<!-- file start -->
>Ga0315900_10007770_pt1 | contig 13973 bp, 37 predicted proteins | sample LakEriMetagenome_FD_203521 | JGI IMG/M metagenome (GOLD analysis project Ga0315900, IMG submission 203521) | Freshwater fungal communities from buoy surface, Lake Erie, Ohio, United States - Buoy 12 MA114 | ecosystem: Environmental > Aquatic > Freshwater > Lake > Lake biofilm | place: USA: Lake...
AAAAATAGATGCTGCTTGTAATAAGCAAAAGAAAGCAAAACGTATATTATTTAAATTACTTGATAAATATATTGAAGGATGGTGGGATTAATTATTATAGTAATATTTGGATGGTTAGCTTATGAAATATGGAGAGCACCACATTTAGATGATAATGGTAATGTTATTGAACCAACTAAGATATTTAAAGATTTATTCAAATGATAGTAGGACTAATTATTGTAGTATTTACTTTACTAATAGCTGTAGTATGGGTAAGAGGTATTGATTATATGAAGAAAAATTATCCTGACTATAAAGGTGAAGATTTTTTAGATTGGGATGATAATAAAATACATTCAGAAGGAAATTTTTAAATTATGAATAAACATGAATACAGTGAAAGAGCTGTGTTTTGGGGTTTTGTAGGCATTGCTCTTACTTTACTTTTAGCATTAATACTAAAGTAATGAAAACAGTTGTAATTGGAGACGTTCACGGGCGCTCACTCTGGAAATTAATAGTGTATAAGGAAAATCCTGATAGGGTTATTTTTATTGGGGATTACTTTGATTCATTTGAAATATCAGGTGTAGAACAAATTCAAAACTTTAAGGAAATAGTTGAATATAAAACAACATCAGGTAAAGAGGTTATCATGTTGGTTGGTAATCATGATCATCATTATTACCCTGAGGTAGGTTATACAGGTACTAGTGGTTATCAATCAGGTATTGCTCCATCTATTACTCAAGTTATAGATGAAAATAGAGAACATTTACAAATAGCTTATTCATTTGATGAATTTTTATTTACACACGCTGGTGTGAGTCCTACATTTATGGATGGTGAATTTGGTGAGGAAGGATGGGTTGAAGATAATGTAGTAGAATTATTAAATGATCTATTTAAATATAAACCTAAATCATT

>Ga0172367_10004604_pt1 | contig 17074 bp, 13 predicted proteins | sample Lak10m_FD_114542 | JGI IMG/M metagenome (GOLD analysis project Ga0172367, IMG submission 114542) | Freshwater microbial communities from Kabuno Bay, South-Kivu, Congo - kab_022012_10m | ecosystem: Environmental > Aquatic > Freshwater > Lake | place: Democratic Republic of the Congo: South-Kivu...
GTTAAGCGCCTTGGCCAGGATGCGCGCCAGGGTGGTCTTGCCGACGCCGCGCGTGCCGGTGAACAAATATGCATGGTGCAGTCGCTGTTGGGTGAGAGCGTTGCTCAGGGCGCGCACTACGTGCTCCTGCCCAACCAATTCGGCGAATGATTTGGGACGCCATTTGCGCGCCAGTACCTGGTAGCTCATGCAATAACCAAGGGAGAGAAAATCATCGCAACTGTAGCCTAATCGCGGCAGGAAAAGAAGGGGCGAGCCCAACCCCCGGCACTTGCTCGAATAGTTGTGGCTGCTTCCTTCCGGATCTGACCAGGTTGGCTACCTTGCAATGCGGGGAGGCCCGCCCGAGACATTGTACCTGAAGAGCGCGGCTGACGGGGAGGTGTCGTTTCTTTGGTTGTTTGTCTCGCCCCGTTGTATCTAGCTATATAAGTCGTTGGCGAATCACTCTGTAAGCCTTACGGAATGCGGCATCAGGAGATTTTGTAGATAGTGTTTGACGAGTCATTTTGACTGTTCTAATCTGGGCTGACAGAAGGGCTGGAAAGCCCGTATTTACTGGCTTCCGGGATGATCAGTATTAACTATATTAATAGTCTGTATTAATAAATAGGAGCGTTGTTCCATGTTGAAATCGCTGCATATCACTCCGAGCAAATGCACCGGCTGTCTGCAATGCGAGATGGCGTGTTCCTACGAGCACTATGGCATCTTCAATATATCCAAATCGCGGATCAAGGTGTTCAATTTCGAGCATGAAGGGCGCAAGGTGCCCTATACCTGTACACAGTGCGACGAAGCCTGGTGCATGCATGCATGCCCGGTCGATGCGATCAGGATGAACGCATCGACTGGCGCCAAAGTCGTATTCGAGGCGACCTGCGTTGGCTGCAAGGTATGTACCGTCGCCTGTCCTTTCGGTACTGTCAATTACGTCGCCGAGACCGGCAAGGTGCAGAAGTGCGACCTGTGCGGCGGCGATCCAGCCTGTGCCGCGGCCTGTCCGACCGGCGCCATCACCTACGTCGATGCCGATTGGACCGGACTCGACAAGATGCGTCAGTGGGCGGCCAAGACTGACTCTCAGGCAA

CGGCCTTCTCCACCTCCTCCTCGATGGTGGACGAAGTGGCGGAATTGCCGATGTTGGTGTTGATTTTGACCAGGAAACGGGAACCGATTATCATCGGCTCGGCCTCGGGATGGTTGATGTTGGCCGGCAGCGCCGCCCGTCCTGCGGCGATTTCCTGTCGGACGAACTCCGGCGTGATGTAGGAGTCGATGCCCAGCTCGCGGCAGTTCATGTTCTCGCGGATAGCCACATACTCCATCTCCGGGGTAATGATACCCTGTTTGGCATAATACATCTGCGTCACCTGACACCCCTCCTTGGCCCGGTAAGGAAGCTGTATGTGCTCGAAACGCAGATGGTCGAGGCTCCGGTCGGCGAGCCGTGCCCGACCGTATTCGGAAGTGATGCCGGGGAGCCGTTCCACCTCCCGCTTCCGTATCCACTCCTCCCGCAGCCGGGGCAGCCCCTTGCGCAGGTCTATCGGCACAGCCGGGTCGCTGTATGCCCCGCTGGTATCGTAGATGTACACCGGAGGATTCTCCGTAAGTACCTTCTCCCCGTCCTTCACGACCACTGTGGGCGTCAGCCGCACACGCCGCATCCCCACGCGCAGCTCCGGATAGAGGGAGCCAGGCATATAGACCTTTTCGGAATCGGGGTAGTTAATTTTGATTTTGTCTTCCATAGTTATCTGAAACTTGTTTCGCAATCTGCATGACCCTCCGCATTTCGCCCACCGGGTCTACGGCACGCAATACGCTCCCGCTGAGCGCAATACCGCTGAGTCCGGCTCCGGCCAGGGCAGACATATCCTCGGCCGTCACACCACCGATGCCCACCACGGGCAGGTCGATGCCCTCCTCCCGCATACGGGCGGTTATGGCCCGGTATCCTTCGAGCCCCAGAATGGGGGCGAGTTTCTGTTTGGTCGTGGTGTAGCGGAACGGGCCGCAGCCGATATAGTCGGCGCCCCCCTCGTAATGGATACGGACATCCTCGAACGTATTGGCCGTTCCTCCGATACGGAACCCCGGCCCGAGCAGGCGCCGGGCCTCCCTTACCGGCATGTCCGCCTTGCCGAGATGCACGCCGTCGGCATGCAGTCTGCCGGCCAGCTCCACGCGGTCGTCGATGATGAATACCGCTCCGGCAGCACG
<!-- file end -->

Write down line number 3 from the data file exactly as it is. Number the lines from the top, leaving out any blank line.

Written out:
>Ga0172367_10004604_pt1 | contig 17074 bp, 13 predicted proteins | sample Lak10m_FD_114542 | JGI IMG/M metagenome (GOLD analysis project Ga0172367, IMG submission 114542) | Freshwater microbial communities from Kabuno Bay, South-Kivu, Congo - kab_022012_10m | ecosystem: Environmental > Aquatic > Freshwater > Lake | place: Democratic Republic of the Congo: South-Kivu...